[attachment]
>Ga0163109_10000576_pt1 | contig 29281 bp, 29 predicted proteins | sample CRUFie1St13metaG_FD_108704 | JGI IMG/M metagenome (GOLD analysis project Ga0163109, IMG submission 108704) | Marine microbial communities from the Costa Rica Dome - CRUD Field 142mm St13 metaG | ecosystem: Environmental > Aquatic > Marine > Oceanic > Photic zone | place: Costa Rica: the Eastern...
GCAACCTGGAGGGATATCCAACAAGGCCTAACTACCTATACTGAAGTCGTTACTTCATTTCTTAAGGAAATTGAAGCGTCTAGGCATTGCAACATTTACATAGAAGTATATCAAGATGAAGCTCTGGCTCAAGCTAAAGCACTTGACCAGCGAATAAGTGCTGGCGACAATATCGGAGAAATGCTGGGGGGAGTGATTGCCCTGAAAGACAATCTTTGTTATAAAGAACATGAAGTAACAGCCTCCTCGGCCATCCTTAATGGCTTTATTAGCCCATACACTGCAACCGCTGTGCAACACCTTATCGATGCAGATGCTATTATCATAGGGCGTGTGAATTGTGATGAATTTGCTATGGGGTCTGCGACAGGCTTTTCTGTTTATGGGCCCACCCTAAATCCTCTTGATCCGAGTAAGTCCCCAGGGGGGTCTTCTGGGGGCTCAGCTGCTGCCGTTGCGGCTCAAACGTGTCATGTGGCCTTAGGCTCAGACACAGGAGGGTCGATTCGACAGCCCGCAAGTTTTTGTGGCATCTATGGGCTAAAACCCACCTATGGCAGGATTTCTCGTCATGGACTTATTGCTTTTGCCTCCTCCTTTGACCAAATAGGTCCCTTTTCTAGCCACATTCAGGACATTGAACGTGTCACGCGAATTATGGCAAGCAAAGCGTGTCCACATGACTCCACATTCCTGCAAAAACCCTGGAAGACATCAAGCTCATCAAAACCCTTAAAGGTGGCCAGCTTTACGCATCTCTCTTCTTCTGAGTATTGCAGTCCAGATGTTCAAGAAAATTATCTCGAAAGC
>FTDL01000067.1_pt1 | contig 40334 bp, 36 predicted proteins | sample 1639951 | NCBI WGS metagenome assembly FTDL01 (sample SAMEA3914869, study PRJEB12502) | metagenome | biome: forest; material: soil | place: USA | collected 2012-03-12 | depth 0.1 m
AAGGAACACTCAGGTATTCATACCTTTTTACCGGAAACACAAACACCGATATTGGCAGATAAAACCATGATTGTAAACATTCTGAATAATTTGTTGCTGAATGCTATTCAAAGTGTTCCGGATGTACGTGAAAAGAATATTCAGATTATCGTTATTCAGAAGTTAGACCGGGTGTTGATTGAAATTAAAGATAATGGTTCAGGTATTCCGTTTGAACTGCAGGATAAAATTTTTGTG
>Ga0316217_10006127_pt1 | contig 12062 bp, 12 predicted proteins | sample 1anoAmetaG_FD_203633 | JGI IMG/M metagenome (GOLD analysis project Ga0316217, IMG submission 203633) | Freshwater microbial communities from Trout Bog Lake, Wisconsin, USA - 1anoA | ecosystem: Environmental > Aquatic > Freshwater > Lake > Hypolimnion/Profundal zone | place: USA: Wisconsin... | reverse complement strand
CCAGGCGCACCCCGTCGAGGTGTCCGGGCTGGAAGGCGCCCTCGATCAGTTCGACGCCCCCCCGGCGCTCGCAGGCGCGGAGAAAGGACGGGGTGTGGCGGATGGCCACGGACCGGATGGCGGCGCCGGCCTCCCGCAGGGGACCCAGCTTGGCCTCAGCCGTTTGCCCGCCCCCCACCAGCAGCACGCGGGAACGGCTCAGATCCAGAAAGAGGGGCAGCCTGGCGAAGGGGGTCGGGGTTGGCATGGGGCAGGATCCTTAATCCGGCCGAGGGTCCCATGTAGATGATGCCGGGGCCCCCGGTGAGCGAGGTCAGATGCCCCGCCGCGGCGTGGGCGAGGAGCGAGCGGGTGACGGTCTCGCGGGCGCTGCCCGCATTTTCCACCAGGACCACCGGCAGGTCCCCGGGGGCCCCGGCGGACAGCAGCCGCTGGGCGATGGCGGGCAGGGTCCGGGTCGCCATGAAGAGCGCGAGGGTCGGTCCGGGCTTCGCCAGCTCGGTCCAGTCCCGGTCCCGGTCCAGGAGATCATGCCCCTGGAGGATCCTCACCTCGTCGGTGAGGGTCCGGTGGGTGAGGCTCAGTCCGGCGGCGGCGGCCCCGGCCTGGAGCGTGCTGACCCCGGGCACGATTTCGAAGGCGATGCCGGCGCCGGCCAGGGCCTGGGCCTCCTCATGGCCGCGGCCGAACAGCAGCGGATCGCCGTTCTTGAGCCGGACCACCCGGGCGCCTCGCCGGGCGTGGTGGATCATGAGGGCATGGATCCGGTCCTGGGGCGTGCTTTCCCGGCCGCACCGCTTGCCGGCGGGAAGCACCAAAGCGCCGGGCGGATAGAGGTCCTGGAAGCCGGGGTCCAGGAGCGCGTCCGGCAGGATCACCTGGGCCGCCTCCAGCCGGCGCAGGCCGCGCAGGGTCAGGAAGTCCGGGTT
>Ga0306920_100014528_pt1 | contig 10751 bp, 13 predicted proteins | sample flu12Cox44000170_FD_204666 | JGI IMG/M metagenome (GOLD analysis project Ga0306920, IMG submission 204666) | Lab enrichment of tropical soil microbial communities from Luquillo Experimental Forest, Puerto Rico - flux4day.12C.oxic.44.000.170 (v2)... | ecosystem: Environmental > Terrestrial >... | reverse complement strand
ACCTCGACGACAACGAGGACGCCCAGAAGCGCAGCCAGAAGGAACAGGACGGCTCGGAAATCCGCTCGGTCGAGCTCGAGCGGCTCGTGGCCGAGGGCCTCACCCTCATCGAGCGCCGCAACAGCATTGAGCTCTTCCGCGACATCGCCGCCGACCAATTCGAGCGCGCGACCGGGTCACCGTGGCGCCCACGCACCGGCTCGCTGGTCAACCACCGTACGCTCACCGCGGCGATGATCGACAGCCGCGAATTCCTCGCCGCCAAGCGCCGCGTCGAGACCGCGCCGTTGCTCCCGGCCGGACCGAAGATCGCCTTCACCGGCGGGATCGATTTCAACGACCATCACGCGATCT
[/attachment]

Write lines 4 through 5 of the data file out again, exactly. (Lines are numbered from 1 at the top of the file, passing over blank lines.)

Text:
AAGGAACACTCAGGTATTCATACCTTTTTACCGGAAACACAAACACCGATATTGGCAGATAAAACCATGATTGTAAACATTCTGAATAATTTGTTGCTGAATGCTATTCAAAGTGTTCCGGATGTACGTGAAAAGAATATTCAGATTATCGTTATTCAGAAGTTAGACCGGGTGTTGATTGAAATTAAAGATAATGGTTCAGGTATTCCGTTTGAACTGCAGGATAAAATTTTTGTG
>Ga0316217_10006127_pt1 | contig 12062 bp, 12 predicted proteins | sample 1anoAmetaG_FD_203633 | JGI IMG/M metagenome (GOLD analysis project Ga0316217, IMG submission 203633) | Freshwater microbial communities from Trout Bog Lake, Wisconsin, USA - 1anoA | ecosystem: Environmental > Aquatic > Freshwater > Lake > Hypolimnion/Profundal zone | place: USA: Wisconsin... | reverse complement strand